The Pearl Box eBook

This eBook from the Gutenberg Project consists of approximately 107 pages of information about The Pearl Box.
every stone, drew him to a spot commanding the entire landscape.  The tide was up, and the sun was shining on the deep blue waters, and bathing the distant mountains and the green meadows in liquid gold.  The gardens and orchards around were gay in the rich crimson blossoms of the apple tree; the air was filled with the sweet fragrance of flowers, and the birds were singing beautifully, when little Bertie looked for the last time on the scenes of earth.  He could not remain long, and was soon taken back to the little parlor, where he sat on the sofa, resting his elbows on the table.  It was not long before the little boy died.  But he was very happy.  Among his last words were these, addressed to his little sister three years old:  “Well, Emmie, very ill—­me going to Jesus.”  “Oh, mamma, Emmie loves her Saviour.”


A bright eyed boy was sleeping upon a bank of blossoming clover.  The cool breeze lifted the curls from his brow, and fanned with downy wings his quiet slumbers, while he lay under the refreshing shade of a large maple tree.  The birds sang to him during his happy hours of sleep.  By and by he awoke, and a beautiful gold robin sat on the spray, and sung a song of joy.  The boy reached out his hands to secure the prize, but the robin spread his golden wings and soared away.  He looked after it with a longing gaze, and when it disappeared from his sight, he wept aloud.  At this moment, a form of light approached, and took the hands of the child and pointed upwards; and he saw the bird soaring in freedom and the sun shining upon its burnished plumes.  Then the shining one said; “Do you love that beautiful bird?” In the midst of his tears the child replied, “Oh, yes.”  “Then,” said the angel, “shall it not wing its flight from flower to flower and be happy, rather than to dwell in a prison with thee?” Then the streams and flowering vales of Elysium, that breathe the pure air of freedom, spake:  “Wouldst thou bring her back to thee, and make her a prisoner?  Dry up thy tears, and let thy song be, ’Stay not here, but speed thy flight, O bright one, and snuff the mellow air of freedom.’  God made the birds to be happy in their short existence, and ought we to deprive them of their own elements of happiness, and take from them the freedom which they enjoy?”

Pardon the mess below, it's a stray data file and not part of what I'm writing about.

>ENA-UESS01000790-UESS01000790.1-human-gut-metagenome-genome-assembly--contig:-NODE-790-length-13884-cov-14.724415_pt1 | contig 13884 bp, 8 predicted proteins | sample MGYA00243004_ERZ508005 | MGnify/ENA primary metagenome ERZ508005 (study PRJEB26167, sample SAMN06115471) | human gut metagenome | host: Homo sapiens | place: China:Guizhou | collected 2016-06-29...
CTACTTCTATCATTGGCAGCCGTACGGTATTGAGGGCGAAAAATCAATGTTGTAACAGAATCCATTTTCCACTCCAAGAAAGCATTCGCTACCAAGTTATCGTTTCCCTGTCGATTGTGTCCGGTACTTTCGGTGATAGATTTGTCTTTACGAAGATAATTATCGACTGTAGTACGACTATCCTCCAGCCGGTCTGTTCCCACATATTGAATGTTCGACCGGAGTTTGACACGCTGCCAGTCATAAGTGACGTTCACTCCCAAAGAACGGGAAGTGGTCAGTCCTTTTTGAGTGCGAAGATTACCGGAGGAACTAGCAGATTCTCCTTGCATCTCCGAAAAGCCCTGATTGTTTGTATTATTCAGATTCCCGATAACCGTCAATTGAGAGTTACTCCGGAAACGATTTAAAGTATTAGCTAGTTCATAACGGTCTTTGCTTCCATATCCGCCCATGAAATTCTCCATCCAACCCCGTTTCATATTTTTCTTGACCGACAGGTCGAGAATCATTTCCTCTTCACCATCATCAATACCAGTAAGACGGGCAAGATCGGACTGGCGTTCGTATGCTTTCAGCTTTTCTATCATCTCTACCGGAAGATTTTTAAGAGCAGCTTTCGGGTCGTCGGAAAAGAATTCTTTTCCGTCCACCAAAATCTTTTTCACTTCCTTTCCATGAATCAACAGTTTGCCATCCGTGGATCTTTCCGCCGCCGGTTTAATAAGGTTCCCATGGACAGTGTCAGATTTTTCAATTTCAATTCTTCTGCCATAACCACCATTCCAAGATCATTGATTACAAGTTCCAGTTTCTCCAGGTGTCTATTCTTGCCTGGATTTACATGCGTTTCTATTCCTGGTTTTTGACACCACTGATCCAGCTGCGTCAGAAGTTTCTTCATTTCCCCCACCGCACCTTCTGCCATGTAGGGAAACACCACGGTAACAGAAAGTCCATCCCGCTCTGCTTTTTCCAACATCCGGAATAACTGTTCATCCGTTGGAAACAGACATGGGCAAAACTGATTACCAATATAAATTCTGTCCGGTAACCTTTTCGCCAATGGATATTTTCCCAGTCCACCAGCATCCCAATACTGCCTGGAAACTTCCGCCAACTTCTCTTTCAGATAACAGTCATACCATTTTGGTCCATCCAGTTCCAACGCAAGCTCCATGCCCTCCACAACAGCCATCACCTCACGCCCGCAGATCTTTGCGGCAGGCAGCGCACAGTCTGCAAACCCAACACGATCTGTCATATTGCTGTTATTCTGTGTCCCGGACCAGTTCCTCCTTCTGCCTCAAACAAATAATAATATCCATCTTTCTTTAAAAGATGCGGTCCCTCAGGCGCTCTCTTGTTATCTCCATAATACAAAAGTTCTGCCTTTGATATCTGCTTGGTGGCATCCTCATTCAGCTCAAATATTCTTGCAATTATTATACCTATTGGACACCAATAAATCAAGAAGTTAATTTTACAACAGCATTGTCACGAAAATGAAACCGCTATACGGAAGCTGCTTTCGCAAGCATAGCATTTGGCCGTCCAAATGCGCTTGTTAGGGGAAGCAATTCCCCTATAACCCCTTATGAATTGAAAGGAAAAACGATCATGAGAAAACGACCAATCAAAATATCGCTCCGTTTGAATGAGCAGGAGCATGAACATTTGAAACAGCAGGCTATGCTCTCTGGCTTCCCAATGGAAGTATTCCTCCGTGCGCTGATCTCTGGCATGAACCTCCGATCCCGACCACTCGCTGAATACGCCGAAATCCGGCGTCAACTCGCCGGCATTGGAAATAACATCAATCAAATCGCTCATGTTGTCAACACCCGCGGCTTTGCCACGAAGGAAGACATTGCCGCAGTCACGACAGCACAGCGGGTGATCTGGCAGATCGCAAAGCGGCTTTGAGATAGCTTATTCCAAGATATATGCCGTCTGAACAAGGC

A little girl, by the name of Sarah Dean, was taught the precepts of the Bible by her mother.  One day she came to her mother very much delighted, to show her some plums that a friend had given her.  The mother said to her:  “Your friend was very kind, and has given you a great many.”  “Yes,” replied Sarah, “she was, and she gave me more than these, but I have given some away.”  The mother asked to whom she had given them; when the child replied:  “I gave them to a girl that pushes me off the path, and

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The Pearl Box from Project Gutenberg. Public domain.
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